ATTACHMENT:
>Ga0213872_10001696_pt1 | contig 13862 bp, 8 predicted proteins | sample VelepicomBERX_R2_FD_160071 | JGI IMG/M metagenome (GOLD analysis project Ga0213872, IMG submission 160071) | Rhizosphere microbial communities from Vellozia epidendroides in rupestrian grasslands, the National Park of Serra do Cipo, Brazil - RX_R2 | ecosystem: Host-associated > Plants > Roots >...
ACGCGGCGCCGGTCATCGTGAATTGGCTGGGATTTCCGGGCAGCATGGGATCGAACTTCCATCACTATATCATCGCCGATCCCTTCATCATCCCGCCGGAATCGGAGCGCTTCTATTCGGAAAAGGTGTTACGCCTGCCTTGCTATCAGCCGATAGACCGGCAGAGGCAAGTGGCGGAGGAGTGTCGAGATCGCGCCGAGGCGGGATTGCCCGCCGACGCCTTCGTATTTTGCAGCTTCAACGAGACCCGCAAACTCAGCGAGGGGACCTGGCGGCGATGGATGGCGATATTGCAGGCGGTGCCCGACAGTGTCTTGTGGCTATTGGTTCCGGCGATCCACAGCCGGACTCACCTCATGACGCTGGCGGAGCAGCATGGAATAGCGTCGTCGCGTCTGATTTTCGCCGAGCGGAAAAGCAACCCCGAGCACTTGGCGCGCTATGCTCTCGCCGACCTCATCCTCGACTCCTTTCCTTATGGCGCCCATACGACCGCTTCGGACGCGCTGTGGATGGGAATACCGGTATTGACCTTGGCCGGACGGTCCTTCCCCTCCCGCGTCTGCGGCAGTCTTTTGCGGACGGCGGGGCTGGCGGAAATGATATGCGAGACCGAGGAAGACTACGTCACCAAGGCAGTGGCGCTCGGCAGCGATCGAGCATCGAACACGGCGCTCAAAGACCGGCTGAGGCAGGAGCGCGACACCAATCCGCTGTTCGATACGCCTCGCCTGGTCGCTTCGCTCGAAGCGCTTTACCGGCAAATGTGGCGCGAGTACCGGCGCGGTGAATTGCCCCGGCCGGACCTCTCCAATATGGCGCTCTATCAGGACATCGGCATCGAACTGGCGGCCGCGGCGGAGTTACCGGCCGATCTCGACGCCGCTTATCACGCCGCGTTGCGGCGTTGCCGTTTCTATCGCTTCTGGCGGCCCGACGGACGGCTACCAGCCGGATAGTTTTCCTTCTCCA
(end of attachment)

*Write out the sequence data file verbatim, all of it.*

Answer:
>Ga0213872_10001696_pt1 | contig 13862 bp, 8 predicted proteins | sample VelepicomBERX_R2_FD_160071 | JGI IMG/M metagenome (GOLD analysis project Ga0213872, IMG submission 160071) | Rhizosphere microbial communities from Vellozia epidendroides in rupestrian grasslands, the National Park of Serra do Cipo, Brazil - RX_R2 | ecosystem: Host-associated > Plants > Roots >...
ACGCGGCGCCGGTCATCGTGAATTGGCTGGGATTTCCGGGCAGCATGGGATCGAACTTCCATCACTATATCATCGCCGATCCCTTCATCATCCCGCCGGAATCGGAGCGCTTCTATTCGGAAAAGGTGTTACGCCTGCCTTGCTATCAGCCGATAGACCGGCAGAGGCAAGTGGCGGAGGAGTGTCGAGATCGCGCCGAGGCGGGATTGCCCGCCGACGCCTTCGTATTTTGCAGCTTCAACGAGACCCGCAAACTCAGCGAGGGGACCTGGCGGCGATGGATGGCGATATTGCAGGCGGTGCCCGACAGTGTCTTGTGGCTATTGGTTCCGGCGATCCACAGCCGGACTCACCTCATGACGCTGGCGGAGCAGCATGGAATAGCGTCGTCGCGTCTGATTTTCGCCGAGCGGAAAAGCAACCCCGAGCACTTGGCGCGCTATGCTCTCGCCGACCTCATCCTCGACTCCTTTCCTTATGGCGCCCATACGACCGCTTCGGACGCGCTGTGGATGGGAATACCGGTATTGACCTTGGCCGGACGGTCCTTCCCCTCCCGCGTCTGCGGCAGTCTTTTGCGGACGGCGGGGCTGGCGGAAATGATATGCGAGACCGAGGAAGACTACGTCACCAAGGCAGTGGCGCTCGGCAGCGATCGAGCATCGAACACGGCGCTCAAAGACCGGCTGAGGCAGGAGCGCGACACCAATCCGCTGTTCGATACGCCTCGCCTGGTCGCTTCGCTCGAAGCGCTTTACCGGCAAATGTGGCGCGAGTACCGGCGCGGTGAATTGCCCCGGCCGGACCTCTCCAATATGGCGCTCTATCAGGACATCGGCATCGAACTGGCGGCCGCGGCGGAGTTACCGGCCGATCTCGACGCCGCTTATCACGCCGCGTTGCGGCGTTGCCGTTTCTATCGCTTCTGGCGGCCCGACGGACGGCTACCAGCCGGATAGTTTTCCTTCTCCA